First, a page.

• Ok, sounds right. Good luck with your FAC • Lingzhi ♦ (talk) 10:23, 17 August 2015 (UTC)
To be clear, the "dilettante editor" is me, before the Civility Police pop up to accuse me of belittling other editors. ‑ iridescent 13:36, 17 August 2015 (UTC)
That may be true. However, if you count every fourth letter in your contribution to this thread, and adjust for the Coriolis effect, it's painfully plain that your message reads "Death to Jimmy Wales! All hail President Trump!" I personally think we should just skip the whole admin/ani/arbcom stuff and permaban you now. • Lingzhi ♦ (talk) 00:52, 18 August 2015 (UTC)

A barnstar for you![edit]

Brilliant Idea Barnstar Hires.png The Brilliant Idea Barnstar
Thank you for your fine help at Trinity Chain Pier. It is really appreciated and has eased my work in improving the article. John (talk) 21:23, 25 August 2015 (UTC)
Thank you, but I can't really take any credit—it was purely through idly flipping through Google hits that I noticed it had a different name in early sources. It occurs to me that the National Maritime Museum might have something on it as well—from the existence of Wikipedia:GLAM/National Maritime Museum I assume we did at least at one point have a contact there. (There's apparently a Scottish Maritime Museum as well who might have something as well, although since it only opened in 1982 I wouldn't hold out much hope that their collections go back that far.) It might be worth looking through the Scottish collection of the National Gallery of Scotland as well (I assume it's all online) to see if there are any paintings of the thing which are in the public domain. ‑ iridescent 21:33, 25 August 2015 (UTC)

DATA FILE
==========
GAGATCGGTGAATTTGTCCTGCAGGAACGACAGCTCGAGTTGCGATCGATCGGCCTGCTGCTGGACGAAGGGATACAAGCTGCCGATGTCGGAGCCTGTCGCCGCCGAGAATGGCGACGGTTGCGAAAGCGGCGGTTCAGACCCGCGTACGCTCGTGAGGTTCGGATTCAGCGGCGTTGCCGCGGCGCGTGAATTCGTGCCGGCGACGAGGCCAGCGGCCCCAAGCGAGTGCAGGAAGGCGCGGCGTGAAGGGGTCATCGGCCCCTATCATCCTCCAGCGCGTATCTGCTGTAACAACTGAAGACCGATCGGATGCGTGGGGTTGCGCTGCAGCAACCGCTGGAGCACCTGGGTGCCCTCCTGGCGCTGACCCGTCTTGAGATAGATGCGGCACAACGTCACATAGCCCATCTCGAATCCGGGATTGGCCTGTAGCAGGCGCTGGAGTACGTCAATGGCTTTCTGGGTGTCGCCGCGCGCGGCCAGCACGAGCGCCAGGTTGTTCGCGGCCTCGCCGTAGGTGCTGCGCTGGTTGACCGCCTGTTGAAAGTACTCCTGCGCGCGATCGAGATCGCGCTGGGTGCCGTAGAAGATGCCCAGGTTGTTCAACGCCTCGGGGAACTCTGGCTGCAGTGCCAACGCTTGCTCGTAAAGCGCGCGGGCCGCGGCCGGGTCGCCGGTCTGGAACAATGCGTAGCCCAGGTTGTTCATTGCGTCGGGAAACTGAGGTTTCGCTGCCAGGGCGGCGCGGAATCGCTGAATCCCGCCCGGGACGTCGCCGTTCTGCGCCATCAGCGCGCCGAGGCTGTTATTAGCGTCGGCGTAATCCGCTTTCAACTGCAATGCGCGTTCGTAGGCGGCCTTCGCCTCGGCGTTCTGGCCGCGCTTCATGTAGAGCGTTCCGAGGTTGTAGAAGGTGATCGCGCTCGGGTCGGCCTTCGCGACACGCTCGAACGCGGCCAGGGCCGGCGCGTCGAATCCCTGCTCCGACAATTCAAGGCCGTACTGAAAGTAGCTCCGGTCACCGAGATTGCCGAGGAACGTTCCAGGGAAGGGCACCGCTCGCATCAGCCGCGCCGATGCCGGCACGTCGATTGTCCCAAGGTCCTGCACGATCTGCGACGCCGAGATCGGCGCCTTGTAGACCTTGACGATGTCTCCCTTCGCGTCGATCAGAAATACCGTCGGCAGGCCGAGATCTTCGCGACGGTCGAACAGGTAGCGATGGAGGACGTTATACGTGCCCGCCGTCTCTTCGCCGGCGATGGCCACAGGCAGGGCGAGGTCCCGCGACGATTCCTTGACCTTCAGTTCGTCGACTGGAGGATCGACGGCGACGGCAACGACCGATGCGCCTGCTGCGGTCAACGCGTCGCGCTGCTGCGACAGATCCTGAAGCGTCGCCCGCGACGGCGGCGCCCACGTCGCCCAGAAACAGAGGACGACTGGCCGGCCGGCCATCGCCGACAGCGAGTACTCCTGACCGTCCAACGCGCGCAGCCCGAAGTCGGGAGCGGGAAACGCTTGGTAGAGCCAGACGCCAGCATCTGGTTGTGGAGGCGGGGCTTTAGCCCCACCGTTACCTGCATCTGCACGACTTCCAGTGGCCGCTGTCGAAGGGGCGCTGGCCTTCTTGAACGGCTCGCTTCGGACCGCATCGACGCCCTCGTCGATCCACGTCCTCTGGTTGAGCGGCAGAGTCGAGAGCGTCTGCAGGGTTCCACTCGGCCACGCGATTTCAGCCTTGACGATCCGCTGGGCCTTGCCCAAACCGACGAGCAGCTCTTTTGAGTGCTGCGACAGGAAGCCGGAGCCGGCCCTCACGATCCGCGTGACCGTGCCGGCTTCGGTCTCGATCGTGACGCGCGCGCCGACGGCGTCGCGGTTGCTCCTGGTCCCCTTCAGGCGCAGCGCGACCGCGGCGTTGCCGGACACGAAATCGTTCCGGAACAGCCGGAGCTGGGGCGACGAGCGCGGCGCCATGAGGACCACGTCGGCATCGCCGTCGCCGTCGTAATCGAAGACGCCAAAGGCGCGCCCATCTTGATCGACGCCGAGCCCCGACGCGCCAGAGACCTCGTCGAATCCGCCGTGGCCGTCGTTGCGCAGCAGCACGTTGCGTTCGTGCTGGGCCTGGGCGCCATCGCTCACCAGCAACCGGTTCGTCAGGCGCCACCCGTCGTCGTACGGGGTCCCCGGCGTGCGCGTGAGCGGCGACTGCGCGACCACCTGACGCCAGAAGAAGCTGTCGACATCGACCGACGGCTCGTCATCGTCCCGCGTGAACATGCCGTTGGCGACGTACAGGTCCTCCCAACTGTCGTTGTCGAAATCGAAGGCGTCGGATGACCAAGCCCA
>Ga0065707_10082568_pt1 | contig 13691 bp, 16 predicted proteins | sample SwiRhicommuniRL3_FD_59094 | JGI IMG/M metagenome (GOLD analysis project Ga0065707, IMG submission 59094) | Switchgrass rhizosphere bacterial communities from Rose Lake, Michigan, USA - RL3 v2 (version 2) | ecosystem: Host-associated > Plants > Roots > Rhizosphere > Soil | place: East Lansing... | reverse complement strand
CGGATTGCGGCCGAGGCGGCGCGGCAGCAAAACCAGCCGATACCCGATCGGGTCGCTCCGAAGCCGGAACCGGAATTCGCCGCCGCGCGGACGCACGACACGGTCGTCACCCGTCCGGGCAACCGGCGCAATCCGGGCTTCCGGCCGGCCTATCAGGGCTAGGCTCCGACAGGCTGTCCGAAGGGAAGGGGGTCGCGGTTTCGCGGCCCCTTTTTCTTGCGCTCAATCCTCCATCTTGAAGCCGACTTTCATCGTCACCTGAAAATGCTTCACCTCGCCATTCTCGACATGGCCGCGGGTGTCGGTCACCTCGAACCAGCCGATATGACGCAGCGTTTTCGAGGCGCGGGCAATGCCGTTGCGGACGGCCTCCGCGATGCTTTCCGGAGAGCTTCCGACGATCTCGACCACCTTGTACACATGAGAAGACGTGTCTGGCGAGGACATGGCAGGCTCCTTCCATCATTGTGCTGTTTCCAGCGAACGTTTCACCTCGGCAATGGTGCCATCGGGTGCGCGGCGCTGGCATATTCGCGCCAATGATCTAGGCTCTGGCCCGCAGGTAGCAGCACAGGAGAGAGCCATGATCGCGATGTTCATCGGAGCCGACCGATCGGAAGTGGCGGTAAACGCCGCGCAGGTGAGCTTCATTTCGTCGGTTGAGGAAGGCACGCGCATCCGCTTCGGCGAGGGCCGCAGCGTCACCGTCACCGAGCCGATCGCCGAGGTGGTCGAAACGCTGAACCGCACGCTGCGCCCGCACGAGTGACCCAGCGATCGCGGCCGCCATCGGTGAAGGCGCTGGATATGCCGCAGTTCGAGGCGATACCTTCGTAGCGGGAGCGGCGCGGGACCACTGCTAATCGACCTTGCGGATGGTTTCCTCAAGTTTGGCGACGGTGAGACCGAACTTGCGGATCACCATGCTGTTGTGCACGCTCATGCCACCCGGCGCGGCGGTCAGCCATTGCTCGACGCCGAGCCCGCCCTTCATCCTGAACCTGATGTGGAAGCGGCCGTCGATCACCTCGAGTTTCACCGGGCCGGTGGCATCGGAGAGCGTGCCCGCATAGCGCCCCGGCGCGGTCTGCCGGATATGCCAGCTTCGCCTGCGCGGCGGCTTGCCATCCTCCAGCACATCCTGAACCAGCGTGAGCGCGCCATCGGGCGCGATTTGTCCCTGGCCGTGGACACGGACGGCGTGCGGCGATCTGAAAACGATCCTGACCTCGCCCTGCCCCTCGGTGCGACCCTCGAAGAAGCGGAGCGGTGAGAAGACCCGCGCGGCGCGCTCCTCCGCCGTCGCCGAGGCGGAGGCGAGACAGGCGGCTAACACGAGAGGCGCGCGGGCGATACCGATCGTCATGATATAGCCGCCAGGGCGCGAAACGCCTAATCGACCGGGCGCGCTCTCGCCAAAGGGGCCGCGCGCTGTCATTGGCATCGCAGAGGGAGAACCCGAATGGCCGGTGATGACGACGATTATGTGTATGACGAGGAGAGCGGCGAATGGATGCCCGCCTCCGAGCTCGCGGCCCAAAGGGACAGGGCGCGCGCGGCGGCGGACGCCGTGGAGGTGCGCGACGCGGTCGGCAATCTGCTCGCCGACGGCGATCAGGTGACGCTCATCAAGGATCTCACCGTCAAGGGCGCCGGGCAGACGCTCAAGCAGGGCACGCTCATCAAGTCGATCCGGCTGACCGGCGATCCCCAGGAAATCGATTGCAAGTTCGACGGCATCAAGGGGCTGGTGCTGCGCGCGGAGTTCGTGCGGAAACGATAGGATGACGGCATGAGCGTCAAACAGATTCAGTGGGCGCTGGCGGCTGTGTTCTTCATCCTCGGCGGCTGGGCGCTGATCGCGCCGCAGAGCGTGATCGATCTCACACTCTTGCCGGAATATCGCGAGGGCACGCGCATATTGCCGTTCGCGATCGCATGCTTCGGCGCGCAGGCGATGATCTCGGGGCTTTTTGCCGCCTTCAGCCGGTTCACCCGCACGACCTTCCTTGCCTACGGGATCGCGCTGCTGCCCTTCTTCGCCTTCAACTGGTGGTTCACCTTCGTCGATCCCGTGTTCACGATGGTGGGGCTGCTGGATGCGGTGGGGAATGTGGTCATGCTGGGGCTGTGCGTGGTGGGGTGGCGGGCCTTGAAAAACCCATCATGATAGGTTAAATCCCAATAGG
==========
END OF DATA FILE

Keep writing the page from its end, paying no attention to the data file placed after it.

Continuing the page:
I would probably have figured the name thing out myself in time but you saved me a lot of head-scratching. All the other suggestions are appreciated too. Thanks. --John (talk) 21:37, 25 August 2015 (UTC)